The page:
Following the challenge, in the control group (surviving rats) a high level of anti-F1 IgM was induced (maximum at day 13 and rapid decrease before day 31 post-challenge, Fig. 1c), whereas for rats pre-inoculated with 15 cfu, IgM remained constant and declined to day 31 post-challenge. For rats previously inoculated with 150 cfu only a transitory increase in anti-F1 IgM was observed at day 7 post-challenge, rapidly declining to undetectable levels. Accordingly, anti-F1 IgG increase was faster for control group (significant increase at all days after challenge compared to day 22 after pre inoculation) than for rats pre-sensitized with 15 and 150 cfu (increase only significant at day 13 and day 31 respectively, Additional file 2: Table S1). However, more importantly for all surviving rats including controls, the same IgG pattern was observed with a maximum at day 13 (mean ratio of 12), and a slow decay until day 31 (mean ratio of 8) (Fig. 1d). These variations were significant for both IgM and IgG compared to antibodies at day 0 (P < 0.002 for all). In the same line, for surviving rats, a highly significant increase of anti-F1 IgM and IgG at day 21 after first challenge was observed compared to those that died (i.e. P < 0.0016, P < 0.0029 Mann–Whitney test).

Differential response of F1 rats from endemic and non-endemic areas after a single Y. pestis inoculation

After single inoculation of 15 cfu, mortality was low but with a significant difference between EA and NEA (0/6 versus 4/6, P unilateral = 0.03). After inoculation with 150 cfu, survival rate at day 15 was higher for rats from the EA compared to others (68.4% vs. 47.3%; P = 0.1; Chi squared test, Fig. 2a). Most deaths occurred between day 4 and day 8 post-infection, without significant difference in the mean time to death for NEA and EA rats (5.6 ± 1.4 and 6.1 ± 1.8 days respectively).
Fig. 2
Fig. 2

Effect of origin of rats on the survival rate following inoculation of Y. pestis. In the first experiment, F1 rats from plague-endemic area (Betafo) or from plague-free areas (Miandrivazo) (15 rats each) were inoculated once with 15 cfu (6 rats) or 150 cfu of Y. pestis (6 rats) or with BHI as a control (3 rats). In the second experiment, F1 rats from Toamasina (NEA) and Betafo (16 rats each) were inoculated once with 150 cfu of Y. pestis (13 rats) or with BHI as control (3 rats). Animals were blood sampled post-inoculation at day 0, 5, and 18 (Miandrivazo vs. Betafo) and 0, 5, 13 and 25 (Toamasina vs. Betafo). a The Kaplan–Meier survival curves are represented for each lineage: plague-endemic area (grey) and plague-free areas (black). b Kinetics of IgM and c Kinetics of anti-F1 IgG antibodies after inoculation are presented separately for surviving (surv) and deceased rats (dcd)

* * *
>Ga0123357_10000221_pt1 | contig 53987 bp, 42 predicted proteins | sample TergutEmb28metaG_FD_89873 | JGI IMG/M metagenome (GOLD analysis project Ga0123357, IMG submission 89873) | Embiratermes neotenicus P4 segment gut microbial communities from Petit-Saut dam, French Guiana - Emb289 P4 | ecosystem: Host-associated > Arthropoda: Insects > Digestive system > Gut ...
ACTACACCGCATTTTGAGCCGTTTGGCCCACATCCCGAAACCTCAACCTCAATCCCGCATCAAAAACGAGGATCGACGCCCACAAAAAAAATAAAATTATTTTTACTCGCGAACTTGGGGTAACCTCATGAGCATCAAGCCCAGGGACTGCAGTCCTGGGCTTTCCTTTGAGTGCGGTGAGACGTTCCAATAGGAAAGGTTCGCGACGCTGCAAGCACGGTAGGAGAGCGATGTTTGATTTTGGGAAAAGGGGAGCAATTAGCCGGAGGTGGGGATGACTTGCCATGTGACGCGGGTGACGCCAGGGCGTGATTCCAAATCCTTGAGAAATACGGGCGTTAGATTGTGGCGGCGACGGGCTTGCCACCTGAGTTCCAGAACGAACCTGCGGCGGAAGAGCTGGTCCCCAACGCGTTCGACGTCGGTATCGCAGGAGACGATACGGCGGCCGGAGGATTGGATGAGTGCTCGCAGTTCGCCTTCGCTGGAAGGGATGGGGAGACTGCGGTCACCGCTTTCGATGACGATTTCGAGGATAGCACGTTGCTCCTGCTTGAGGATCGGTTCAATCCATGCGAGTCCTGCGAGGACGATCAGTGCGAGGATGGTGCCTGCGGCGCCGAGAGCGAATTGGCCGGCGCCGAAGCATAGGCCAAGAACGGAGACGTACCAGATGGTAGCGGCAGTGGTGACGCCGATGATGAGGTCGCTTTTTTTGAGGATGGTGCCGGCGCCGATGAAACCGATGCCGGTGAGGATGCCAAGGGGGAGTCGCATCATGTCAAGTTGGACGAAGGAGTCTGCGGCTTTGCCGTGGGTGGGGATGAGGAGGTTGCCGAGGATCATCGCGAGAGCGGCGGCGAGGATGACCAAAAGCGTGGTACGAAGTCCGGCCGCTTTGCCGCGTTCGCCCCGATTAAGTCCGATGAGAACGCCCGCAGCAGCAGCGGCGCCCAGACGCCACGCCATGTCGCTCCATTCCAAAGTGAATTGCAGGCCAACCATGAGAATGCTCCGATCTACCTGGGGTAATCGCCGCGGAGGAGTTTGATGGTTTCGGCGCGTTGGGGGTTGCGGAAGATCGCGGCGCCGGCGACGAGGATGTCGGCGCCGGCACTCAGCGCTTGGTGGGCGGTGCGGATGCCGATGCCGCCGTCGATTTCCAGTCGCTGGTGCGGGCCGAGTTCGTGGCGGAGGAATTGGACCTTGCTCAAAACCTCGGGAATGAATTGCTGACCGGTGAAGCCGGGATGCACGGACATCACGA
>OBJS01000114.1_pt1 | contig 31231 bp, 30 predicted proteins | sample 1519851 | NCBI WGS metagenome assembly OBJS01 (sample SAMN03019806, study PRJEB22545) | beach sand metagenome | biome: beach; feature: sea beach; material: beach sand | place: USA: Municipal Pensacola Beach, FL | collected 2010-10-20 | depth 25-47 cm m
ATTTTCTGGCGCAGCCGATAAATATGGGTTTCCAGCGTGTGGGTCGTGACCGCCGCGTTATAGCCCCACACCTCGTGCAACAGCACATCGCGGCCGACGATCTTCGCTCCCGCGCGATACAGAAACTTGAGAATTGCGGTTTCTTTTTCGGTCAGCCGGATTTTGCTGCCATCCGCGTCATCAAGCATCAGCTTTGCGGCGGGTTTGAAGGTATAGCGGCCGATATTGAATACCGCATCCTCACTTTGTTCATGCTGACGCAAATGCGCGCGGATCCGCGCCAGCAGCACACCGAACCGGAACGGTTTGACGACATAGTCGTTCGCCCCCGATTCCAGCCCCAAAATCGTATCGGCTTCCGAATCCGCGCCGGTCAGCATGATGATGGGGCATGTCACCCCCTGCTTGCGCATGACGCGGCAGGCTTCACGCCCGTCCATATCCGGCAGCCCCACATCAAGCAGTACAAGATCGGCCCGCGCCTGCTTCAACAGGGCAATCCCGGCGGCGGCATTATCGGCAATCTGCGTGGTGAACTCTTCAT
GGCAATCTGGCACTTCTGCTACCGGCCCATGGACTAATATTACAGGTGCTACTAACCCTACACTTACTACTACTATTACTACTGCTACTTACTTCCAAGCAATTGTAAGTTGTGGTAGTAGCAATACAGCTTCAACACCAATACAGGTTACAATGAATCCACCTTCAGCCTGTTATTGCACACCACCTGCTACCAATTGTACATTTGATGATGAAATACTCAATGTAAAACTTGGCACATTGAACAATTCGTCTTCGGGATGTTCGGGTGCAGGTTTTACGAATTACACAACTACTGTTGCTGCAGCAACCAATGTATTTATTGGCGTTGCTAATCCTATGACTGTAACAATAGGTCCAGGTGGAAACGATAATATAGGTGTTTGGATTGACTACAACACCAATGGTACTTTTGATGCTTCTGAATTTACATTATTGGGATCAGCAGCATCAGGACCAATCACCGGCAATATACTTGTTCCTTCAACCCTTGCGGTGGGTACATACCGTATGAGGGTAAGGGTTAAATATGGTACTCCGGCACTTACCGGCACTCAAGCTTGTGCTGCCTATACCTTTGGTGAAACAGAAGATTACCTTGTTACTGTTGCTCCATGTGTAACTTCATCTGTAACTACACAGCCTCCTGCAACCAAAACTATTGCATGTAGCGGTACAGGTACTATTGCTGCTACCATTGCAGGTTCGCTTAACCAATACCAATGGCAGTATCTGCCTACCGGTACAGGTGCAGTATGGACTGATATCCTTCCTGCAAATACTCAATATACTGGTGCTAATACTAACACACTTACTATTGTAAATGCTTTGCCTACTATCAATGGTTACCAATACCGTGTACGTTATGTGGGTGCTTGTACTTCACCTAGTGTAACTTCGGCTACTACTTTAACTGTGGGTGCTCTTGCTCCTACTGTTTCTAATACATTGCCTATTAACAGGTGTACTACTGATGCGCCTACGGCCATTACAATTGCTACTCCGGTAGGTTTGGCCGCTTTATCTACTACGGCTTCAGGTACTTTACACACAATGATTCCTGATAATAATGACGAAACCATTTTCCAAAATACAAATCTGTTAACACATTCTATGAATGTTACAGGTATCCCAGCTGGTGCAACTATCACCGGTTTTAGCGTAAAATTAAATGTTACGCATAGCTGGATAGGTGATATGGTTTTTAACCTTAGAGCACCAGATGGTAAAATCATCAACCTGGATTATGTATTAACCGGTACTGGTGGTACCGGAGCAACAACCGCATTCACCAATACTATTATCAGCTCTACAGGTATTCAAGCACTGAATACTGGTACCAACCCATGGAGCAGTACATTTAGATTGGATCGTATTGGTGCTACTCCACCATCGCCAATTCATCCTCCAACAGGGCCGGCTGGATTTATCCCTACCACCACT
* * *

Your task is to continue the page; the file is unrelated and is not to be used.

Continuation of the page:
Whatever the lineage, after single inoculation with 150 cfu, anti-F1 IgM appeared between day 5 to day 13, increased up to day 13 and then rapidly declined to a low level (Fig. 2b) without significant difference between rats (P = 0.38; Fisher’s exact test at day 13).

For anti-F1 IgG, a plateau was reached after day 13 (Fig. 2c), without significant difference between lineages at day 25. In the same line, for rats which died before day 8, no difference was found for anti-F1 IgM and IgG between lineages.

Cytokine measurement

Cytokine measurement was obtained for eight and nine plasma samples from Toamasina (NEA) and Betafo (EA) respectively (Fig. 3). At day 0 for EA lineage, cytokine concentrations were significantly higher for IL-10, IL-6 and IL-2 (P < 0.07, P < 0.04 and P < 0.003 respectively), which was surprising for F1 rats housed in the same conditions. At day 5, plasma levels of IFN-γ, IL-12 were also significantly higher in rats from Betafo (EA) (P < 0.0001, P < 0.036 respectively), whereas IL-1β was higher in rats from Toamasina (NEA) lineage (P < 0.0001). GM-CSF significantly decreases from day 0 to day 5 in the NEA group compared to EA ones.
Fig. 3
Fig. 3

Cytokine measurements in plasma of rats after inoculation of Y. pestis. Cytokines measurement using a Novex Rat Cytokine Magnetic 10-Plex Panel for simultaneous quantitative determination of GM-CSF, IFN-γ, IL-1α, IL-1β, IL-2, IL-4, IL-6, IL-10, IL-12 (p40/p70) and TNF-α. Cytokine concentrations (in pg/mL) measured in plasma at day 5 post-inoculation with 150 cfu of Y. pestis are presented (F1 rats as in Fig. 2). Lineage Betafo and lineage Toamasina are presented separately (Plot: median/box 25–75%/min–max, *significant difference)

Discussion

Previous studies demonstrated that rats from plague endemic area were more resistant to plague than others [6, 7] prolonging at the same time fleas survival [23]. However these local differences in resistance, could be due to co-infections by other pathogens [21]. To overcome this issue, F1-generation of rats were obtained in the laboratory from wild rats trapped in endemic and non-endemic areas.